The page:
Happy 15th Birthday .NET!

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Today marks the 15th anniversary since .NET debuted to the world. On February 13th, 2002, the first version of .NET was released as part of Visual Studio.NET. It seems just like yesterday when Microsoft was building its “Next Generation Windows Services” and unleashed a new level of productivity with Visual Studio.NET.

Since the beginning, the .NET platform has allowed developers to quickly build and deploy robust applications, starting with Windows desktop and web server applications in 2002. You got an entire managed framework for building distributed Windows applications, ASP.NET was introduced as the next generation Active Server Pages for web-based development, and a new language, C# (pronounced “see sharp” :-)) came to be.

Over the years, .NET and it’s ecosystem has grown and expanded to meet the needs of all kinds of developers and platforms. As the technology landscape has changed, so has .NET. You can build anything with .NET including cross-platform web apps, cloud services, mobile device apps, games and so much more. We have a vibrant open-source community where you can participate in the direction of .NET.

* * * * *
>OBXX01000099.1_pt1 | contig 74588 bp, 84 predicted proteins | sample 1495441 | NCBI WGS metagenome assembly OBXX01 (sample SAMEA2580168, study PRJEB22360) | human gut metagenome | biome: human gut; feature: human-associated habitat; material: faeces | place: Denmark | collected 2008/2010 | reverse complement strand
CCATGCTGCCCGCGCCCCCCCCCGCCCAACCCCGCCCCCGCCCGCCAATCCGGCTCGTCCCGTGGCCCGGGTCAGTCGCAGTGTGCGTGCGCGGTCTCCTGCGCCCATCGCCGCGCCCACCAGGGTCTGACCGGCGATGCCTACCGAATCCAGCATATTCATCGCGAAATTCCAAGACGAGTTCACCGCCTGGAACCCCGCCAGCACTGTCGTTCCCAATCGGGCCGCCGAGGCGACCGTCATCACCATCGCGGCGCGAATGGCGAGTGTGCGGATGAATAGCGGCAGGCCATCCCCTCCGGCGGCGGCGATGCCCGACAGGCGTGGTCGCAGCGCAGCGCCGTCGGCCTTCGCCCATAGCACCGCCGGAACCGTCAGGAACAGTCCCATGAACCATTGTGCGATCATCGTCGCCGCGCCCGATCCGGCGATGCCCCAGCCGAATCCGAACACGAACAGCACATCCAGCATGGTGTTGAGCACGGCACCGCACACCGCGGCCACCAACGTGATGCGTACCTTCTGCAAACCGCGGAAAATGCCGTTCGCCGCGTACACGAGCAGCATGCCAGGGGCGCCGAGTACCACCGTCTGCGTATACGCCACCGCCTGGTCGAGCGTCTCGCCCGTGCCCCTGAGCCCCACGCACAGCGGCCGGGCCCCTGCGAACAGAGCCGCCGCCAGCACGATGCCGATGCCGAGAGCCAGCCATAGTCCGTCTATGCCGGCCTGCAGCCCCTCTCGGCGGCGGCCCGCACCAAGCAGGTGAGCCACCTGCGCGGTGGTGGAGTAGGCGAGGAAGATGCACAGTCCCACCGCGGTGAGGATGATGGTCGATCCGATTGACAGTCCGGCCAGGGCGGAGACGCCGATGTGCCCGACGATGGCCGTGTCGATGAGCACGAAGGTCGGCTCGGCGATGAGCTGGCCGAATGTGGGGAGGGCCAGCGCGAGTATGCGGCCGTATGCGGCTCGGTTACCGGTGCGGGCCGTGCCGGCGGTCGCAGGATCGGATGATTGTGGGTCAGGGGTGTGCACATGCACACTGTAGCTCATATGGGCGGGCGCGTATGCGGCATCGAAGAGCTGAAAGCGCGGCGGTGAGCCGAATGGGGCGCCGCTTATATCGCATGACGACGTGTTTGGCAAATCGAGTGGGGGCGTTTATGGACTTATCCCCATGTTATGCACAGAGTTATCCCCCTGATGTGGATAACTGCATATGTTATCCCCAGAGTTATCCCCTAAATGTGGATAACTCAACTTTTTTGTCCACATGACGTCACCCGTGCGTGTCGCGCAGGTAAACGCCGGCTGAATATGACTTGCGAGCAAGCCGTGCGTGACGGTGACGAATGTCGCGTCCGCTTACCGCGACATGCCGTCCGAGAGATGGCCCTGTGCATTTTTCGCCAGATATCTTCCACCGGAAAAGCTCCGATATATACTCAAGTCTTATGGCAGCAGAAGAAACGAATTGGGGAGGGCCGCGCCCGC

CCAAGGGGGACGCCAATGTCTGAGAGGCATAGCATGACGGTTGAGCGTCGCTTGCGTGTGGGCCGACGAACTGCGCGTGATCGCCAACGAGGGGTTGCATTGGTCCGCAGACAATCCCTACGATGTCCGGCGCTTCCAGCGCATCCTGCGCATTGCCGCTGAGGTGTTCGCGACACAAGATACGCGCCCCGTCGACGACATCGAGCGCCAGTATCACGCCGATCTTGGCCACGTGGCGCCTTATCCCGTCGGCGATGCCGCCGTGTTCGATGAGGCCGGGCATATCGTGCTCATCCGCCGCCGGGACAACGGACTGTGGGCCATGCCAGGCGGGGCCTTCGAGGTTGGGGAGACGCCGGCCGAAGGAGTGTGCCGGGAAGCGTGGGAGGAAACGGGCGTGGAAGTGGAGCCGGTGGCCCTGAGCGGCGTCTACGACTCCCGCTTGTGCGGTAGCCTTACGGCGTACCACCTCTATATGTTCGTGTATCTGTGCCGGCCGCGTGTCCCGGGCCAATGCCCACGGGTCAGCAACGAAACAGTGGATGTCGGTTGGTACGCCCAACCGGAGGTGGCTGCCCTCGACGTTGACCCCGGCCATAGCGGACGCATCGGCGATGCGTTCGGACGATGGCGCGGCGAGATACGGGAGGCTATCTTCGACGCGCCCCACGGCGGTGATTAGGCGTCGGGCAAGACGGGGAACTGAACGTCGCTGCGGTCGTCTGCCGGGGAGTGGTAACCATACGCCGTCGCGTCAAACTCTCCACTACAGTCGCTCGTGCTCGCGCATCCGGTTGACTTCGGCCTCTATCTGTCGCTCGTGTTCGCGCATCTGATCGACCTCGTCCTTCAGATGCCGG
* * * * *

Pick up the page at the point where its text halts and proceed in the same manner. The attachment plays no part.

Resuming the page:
It’s a Good Day to Be a C# Developer

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Recently at Connect(), Microsoft made a slew of new announcements. First, the public availability of Visual Studio 2017 Release Candidate. This just isn't a new version of the signature developer tool, it also includes the latest bits for C# 7.0. Second, Google announced they were joining the .NET Foundation. This means that Google, technically a competitor of Microsoft, wants to be actively involved in the evolution of .NET (and indirectly C#). Third, the first public release of Visual Studio for Mac. As a native environment, Visual Studio for Mac will provide the same world class tooling support for Xamarin applications, using C# and F#.

We could go on, but there is a common thread that runs between many of these announcements. As a developer, choosing C# as a part of your technology stack is an excellent decision! But what if you are not a C# developer already? How does C# compare to other popular languages such as JavaScript, Java, Python, etc?

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